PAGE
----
Matécho Forest in French Guiana. Rainforests around the world are subject to overexploitation. Photograph: Roger Leguen/WWF

Tanya Steele, chief executive at WWF, said: “We are wiping wildlife from the face of the planet, burning our forests, polluting and over-fishing our seas and destroying wild areas. We are wrecking our world – the one place we call home – risking our health, security and survival here on Earth.”

Sir David Attenborough said that humanity has entered a new geological age – the anthropocene – where humans dominate the Earth, but said it could be the moment we learn to become stewards of our planet.

“Doing so will require systemic shifts in how we produce food, create energy, manage our oceans and use materials. But above all it will require a change in perspective,” he wrote in a collection of essays accompanying the report.

“The time for pure national interests has passed, internationalism has to be our approach and in doing so bring about a greater equality between what nations take from the world and what they give back. The wealthier nations have taken a lot and the time has now come to give.”

A dead shark surrounded by litter on the beach at Hann in Dakar.
A dead shark surrounded by litter on the beach at Hann in Dakar. Photograph: Seyllou/AFP/Getty Images

While the data is dominated by the decline of wildlife populations around the world, the index showed that some species can recover with conservation efforts. The blacktail reef shark in Australia and Nepalese tiger populations have both shown signs of recovery.

ZSL research associate Louise McRae, who has helped compile the LPI for the last 14 years, said: “Whilst we are giving a very depressing statistic, all hope is not lost. We can actually help populations recover.

“I feel frustrated by having to give a stark and desperate message but I think there’s a positive side to it as well.”

A separate study released today by Newcastle University and BirdLife International says that at least 28 bird and mammal extinctions have been prevented by conservation efforts since the UN Convention on Biological Diversity came into force in 1993.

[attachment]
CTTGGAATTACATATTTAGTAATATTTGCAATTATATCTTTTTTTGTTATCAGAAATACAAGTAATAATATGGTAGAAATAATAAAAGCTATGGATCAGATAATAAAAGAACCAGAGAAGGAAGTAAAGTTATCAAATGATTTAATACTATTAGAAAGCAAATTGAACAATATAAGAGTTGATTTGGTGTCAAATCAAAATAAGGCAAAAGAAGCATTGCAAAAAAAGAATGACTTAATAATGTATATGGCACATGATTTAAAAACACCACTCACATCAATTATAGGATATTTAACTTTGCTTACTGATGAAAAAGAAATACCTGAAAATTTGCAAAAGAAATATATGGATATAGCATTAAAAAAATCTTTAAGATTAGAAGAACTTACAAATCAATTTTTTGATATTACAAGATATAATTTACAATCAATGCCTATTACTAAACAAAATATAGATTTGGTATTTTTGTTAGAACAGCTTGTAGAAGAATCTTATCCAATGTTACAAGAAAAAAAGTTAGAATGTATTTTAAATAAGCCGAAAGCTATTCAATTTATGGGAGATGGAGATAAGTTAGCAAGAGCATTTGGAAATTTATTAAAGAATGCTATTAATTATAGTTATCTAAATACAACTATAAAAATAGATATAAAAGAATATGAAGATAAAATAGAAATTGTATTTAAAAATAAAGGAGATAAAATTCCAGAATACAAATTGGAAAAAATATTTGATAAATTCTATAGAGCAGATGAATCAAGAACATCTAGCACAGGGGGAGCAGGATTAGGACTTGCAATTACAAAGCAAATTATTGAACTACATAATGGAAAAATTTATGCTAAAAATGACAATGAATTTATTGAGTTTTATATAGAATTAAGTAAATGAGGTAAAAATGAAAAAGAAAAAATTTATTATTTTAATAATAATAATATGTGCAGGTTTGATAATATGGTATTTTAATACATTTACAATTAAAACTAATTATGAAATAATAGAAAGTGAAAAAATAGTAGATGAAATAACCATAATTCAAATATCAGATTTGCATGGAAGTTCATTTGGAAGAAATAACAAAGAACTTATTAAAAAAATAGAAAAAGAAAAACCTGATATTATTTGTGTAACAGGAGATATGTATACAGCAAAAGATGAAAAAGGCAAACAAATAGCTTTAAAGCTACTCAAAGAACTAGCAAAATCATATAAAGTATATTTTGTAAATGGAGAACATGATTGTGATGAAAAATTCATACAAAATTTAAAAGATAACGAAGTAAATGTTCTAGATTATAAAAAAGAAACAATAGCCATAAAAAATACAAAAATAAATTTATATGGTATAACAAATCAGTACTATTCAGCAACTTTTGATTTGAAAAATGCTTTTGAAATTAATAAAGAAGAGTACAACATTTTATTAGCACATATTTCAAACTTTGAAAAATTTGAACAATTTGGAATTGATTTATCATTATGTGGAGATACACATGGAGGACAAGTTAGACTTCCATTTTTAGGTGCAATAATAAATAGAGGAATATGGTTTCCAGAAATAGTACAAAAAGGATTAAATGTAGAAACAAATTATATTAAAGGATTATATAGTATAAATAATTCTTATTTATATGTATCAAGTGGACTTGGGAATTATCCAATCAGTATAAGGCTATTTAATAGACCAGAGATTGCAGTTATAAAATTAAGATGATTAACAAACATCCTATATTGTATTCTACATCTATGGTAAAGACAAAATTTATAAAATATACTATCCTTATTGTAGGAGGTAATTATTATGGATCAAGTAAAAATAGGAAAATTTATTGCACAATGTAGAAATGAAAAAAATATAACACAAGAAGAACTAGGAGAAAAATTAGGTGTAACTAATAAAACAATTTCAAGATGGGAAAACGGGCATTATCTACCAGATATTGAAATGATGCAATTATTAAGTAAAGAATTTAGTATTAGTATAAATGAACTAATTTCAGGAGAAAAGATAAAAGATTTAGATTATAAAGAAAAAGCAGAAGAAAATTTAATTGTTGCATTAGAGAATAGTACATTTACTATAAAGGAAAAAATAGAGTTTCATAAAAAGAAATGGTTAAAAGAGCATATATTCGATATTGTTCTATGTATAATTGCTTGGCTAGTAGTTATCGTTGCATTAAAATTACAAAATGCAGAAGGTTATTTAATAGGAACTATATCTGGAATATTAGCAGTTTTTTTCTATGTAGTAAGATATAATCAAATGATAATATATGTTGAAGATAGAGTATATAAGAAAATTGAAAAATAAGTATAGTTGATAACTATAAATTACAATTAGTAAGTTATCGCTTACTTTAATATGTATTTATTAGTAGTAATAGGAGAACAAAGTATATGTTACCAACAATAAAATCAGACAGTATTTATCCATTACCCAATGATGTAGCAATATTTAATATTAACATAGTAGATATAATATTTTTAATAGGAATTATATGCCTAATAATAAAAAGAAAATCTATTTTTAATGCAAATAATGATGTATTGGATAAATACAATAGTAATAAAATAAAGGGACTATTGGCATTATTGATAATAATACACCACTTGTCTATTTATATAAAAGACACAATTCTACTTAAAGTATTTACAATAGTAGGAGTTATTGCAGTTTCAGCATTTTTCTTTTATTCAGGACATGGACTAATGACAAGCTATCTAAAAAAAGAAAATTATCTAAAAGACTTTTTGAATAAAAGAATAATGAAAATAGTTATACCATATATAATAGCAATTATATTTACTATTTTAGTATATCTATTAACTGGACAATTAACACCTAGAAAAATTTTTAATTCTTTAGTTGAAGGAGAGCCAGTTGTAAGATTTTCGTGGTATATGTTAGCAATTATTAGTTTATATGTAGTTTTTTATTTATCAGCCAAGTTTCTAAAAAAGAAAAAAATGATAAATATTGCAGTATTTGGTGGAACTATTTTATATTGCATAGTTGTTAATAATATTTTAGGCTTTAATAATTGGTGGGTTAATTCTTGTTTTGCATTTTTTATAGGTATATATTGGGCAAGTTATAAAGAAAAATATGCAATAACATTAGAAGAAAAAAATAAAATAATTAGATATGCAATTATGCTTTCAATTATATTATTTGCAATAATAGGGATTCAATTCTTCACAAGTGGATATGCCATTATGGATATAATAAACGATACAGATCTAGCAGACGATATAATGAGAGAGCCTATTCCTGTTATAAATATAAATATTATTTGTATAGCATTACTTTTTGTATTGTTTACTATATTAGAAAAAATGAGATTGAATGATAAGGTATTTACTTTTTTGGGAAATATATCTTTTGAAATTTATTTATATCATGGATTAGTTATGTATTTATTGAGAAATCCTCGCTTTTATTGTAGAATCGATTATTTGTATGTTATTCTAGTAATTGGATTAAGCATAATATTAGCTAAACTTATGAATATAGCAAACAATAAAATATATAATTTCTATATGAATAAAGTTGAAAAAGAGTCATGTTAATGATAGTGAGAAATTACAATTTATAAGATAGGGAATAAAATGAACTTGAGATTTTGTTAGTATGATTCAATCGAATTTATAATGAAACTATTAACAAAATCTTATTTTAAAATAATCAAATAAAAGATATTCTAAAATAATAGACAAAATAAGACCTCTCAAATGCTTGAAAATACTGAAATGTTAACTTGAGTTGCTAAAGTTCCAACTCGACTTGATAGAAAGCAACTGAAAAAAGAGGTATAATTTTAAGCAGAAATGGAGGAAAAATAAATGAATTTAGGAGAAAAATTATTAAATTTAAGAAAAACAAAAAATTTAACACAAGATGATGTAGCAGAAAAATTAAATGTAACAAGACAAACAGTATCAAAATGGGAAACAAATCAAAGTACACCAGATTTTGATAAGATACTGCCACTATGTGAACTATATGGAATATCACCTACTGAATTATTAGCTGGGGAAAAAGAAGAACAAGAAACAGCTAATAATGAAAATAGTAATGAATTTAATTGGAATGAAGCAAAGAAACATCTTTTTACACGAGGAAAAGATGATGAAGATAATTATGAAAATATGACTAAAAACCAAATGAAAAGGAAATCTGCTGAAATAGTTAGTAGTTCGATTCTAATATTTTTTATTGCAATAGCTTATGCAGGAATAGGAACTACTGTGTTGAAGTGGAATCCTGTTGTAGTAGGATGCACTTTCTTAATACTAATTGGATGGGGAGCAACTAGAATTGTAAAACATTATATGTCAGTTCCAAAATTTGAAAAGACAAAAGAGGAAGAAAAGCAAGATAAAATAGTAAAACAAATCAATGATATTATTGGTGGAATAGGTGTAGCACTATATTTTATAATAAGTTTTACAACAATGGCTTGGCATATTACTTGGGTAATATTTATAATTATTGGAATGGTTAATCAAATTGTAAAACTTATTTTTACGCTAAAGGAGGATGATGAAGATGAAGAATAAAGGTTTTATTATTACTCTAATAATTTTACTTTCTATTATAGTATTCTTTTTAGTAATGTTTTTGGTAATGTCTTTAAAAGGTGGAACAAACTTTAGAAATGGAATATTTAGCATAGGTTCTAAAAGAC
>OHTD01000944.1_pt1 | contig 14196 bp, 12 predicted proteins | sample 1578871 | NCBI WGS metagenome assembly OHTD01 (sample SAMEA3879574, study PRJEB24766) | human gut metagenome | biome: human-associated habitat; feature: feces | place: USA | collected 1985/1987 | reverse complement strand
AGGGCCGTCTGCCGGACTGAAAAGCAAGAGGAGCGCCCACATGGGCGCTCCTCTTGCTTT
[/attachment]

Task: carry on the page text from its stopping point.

8 Comments on "Humans exploiting and destroying nature on unprecedented scale"

  1. makati1 on Tue, 15th Sep 2020 5:43 pm 

    If the West goes down, and the greed there is contained, more of nature can survive. But with people, like Trump, that put $$$ over life, that cannot happen. Time to reset the world to a lower lifestyle and I think that reset is underway. “Diaper Up!”

  2. Code Orange! Covid 20 sharts! on Wed, 16th Sep 2020 10:49 am 

    Is Joe Biden one of the blue people living in the forest?

  3. IFuckQuebecInTheAss on Wed, 16th Sep 2020 12:34 pm 

    StarvingLion » Wed 16 Sep 2020, 13:01:35
    Head CRIM stocks AMZN and AAPL are tanking. Thats what it takes to prop up WTI yet again.

    And for what? It won’t lead to more oil.

    All they are doing is circling the drain.

    This whole shit is gonna collapse in October.

    Hi Sir. I agree.

    Fuck I hate Canada and Quebec. Especially retard Lego and Guidoune Guibault. Fucking bitch has no leadership skill, why is the bitch vice premier.

    If You are a Whites ancestral, you are not allowed a doctor, But if you are a brown shit skin like Punjab, you bring all your extended family and jam pack the hospitals and doctors offices.

    Fuck Canada and Quebec, I will do everything to make sure that Canada and Quebec burn to the ground and I will enjoy watching burn.

  4. IFuckQuebecInTheAss on Wed, 16th Sep 2020 12:37 pm 

    You might like this one StavingLion.

    The comments are worth reading. Fuck Quebec and Canada, burn to the ground mother fucker.

  5. IFuckQuebecInTheAss on Wed, 16th Sep 2020 12:52 pm 


    Good idea with the pickup. Buy a utility trailer and modify it to make shelter. Drive into a logging road find a lake with fishes and lets it all burn down to the ground.

    I might do it too.

  6. zero juan on Wed, 16th Sep 2020 12:59 pm 

    widdle juan the lunatic

    IFuckQuebecInTheAss said StarvingLion Good idea with the pickup. Buy a util…

    IFuckQuebecInTheAss said You might like this one StavingLion. https://www.y

    IFuckQuebecInTheAss said StarvingLion » Wed 16 Sep 2020, 13:01:35 Head CRIM…

    widdle pink doggy Davy said bochenjuan777 on Wed, 16th Sep 2020 11:57 am woof…

  7. widdle pink doggy Davy on Wed, 16th Sep 2020 2:41 pm 

    zero juan on Wed, 16th Sep 2020 12:59 pm !

  8. Davy on Wed, 16th Sep 2020 2:41 pm 

    woof woof!